A Very Gatsby Breakfast at Tiffany’s
Just when we thought we reached the pinnacle of excitement for the upcoming release of The Great Gatsby, Tiffany & Co. heightened our emotions. The legendary jewelry brand dedicated their iconic windows to the film in celebration of its contribution to the film – a collaboration of envy inducing baubles, of course. Seeing as F. Scott Fitzgerald was, in fact, a Tiffany's customer, the partnership makes perfect sense. And then we swooned yet again in anticipation.
To unveil the Jazz Age inspired windows, Baz Luhrman and Catherine Martin (the genius duo behind the new remake of the celebrated Fitzgerald novel) invited select members of the press to actually have breakfast at Tiffany's. Surrounded by dedicated displays featuring jewelry from the film actually worn by cast members including Carey Mulligan, Luhrmann, Martin and Vice President of Visual Creative Merchandising for Tiffany, Richard Moore dove into the film, Tiffany's involvement, and personal anecdotes about the making of (what's sure to be) a game-changing movie. Here are a few tidbits you should know before you sit down to see the film!
- The signet ring that Jay Gatsby (Leonardo DiCaprio) wears, (which is part of the Tiffany & Co collaboration) features a daisy design, to signify his love for Daisy Buchanan. But that's not the only piece with a touch of the flower. As Martin and Tiffany's collaborated, the daisy symbol made its way into many of the pieces of jewelry, realizing it was the overarching motif for the film.
- Luhrmann was years ahead of the rest of us, having seen the Robert Redford version of The Great Gatsby with his father when he was 12 years old. “I'd like to say that like all of you, I read it in high school, but I didn't.” Following his initial introduction, Luhrmann finally sat down with the book on a train after the completion of Moulin Rouge. Armed with wine and a tape of the book, he fell in love with Fitzgerald's tale. “And the next day, I could not wait for night to fall so I could finish that book. At the end of it, I went, there's a movie and that was the beginning of a ten year journey to get the rights.”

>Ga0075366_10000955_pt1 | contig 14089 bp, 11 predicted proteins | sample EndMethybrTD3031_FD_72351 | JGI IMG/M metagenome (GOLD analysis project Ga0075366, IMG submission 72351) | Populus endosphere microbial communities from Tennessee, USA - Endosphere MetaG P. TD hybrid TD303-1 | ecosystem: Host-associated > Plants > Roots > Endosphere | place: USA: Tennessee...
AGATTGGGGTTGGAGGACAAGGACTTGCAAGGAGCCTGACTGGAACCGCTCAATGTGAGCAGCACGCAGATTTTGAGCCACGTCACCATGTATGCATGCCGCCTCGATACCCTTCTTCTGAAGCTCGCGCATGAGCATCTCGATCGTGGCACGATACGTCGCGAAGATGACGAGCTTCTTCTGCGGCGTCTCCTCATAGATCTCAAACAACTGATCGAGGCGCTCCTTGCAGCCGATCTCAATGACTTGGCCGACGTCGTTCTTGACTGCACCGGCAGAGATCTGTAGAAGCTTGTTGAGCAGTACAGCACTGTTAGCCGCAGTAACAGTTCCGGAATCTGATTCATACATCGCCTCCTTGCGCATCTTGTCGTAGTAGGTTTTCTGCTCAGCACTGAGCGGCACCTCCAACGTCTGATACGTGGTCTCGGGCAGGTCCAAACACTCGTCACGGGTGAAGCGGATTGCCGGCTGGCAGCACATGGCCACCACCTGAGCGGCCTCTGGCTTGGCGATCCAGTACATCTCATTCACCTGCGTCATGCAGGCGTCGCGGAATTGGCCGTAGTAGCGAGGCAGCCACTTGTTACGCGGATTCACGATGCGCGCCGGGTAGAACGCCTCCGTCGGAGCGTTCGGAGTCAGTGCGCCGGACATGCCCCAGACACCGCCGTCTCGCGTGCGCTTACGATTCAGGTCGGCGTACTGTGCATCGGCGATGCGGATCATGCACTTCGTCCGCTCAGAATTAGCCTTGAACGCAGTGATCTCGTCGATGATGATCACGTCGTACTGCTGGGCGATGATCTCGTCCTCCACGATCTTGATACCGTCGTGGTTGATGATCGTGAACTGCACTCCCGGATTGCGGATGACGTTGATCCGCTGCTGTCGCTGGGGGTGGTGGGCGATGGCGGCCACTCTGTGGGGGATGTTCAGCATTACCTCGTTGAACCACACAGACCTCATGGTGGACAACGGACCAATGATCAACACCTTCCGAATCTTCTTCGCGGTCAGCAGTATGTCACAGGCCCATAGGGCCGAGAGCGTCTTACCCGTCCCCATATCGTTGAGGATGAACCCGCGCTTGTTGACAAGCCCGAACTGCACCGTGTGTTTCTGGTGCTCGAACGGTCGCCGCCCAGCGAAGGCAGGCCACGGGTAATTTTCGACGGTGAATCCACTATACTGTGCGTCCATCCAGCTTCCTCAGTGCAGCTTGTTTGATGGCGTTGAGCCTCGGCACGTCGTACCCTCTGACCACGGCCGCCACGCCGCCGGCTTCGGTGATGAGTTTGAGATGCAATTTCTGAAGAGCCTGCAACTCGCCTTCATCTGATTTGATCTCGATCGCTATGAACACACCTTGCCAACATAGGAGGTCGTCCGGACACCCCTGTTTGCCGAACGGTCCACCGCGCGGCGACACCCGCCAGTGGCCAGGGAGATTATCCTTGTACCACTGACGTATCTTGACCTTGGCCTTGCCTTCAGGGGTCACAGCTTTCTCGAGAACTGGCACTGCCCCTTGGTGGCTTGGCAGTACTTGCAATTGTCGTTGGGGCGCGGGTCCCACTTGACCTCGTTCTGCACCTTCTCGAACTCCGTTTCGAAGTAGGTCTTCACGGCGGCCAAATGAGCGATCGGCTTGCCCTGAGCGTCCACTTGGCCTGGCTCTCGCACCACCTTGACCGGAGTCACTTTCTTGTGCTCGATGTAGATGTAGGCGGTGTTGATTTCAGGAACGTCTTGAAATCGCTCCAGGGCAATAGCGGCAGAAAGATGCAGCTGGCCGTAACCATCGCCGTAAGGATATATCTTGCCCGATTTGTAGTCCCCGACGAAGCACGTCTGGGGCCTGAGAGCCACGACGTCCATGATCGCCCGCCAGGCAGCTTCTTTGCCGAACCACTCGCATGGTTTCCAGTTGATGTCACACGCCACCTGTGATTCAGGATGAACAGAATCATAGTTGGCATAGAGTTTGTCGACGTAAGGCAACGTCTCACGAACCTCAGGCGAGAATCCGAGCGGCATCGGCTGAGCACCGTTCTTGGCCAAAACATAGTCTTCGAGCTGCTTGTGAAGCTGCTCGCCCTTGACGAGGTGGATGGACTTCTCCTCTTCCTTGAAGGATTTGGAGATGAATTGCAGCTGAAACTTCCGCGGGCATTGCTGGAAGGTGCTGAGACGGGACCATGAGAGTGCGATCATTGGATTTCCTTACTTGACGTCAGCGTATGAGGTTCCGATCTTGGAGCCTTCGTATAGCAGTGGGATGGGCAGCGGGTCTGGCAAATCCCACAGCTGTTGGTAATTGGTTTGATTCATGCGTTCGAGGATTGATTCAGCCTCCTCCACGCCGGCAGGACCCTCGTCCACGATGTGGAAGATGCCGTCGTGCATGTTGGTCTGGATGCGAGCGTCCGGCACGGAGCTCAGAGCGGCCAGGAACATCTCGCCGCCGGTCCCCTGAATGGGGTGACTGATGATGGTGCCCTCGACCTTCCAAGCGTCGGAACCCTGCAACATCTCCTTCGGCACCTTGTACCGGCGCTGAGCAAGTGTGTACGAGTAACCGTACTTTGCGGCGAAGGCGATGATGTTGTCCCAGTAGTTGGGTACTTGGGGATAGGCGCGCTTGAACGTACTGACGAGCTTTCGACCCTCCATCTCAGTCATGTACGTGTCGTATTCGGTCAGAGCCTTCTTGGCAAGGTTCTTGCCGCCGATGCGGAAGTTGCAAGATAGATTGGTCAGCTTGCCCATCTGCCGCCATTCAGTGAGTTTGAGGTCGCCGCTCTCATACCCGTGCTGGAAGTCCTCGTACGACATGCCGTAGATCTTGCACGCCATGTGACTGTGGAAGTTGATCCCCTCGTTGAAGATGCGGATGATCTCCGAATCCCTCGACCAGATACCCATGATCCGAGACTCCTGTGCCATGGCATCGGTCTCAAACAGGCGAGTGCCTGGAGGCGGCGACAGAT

- As everyone is well aware, Miuccia Prada was a bit of an influence in the film's costumes as well. Luhrmann, Martin and Prada go way back – to the 1996 version of Romeo and Juliet. After creating pieces including Romeo's suit for the wedding scene, it turns out that the designer was the first individual to screen film starring DiCaprio and Claire Danes.
- While the film clearly celebrates the '20s, there's a heavy dose of modern-ism thanks to the 3D technology, the score with today's artists, and the influence of Prada's designs. This will only enhance the film, according to Luhrmann and Martin. “Fitzgerald had an enormous love of the modern and anything that was new, dynamic. He was looking towards the future, it was about a new era, the Jazz Age, where all the rules that you once knew were revolutionized. It was a revolutionary time, a time when women were much more employed…you also have women fashion designers like Coco Chanel, like the Callot sisters, all speaking to women and making clothes for women. That is something that Miuccia Prada does today…she’s speaking to women now.”
Click through for a look at the Tiffany & Co windows honoring The Great Gatsby!
A 1920s skyline etched from layers of sculpted glass and mirror set the stage for dramatically draped ropes of pearls with shimmering diamond accents.
A scene inspired by the iconic Ziegfeld Follies, and reminiscent of the stage at Radio City Music Hall in New York, dramatic layers of glass curtains reveal a hand blown glass swing with a perfectly perched diamond floral ring. Sculpted ombre deco chandeliers complete the scene, suspended high above the stage.
Layers of etched glass and mirrors, depicting a deco fountain, provide asumptuous backdrop to a pair of stylized sculpted hands adorned with pearl and diamond hand ornaments from The Great Gatsby Collection, inspired by Baz Luhrmann’s film in collaboration with Catherine Martin. Five staggeringly detailed miniature chandeliers hover above whilst floating glass bubbles framed by deco crystal sconces to complete the look.
A party scene, featuring an impossible stack of 20’s style champagne coups filled to overflowing and dripping with a dozen pairs of chandelier earrings take center stage above a wooden inlayed dance floor depicting Jay Gatsby’s monogram, which features heavily within the film and in the Tiffany jewelry collections inspired by the film.
The Savoy diamond headpiece from The Great Gatsby Collection, inspired by Baz Luhrmann’s film in collaboration with Catherine Martin, floats above a shining dance floor of glass bubbles. In the background a night sky is filled with animated fireworks, reminiscent of the garden of Jay Gatsby’s wild Long Island summer parties.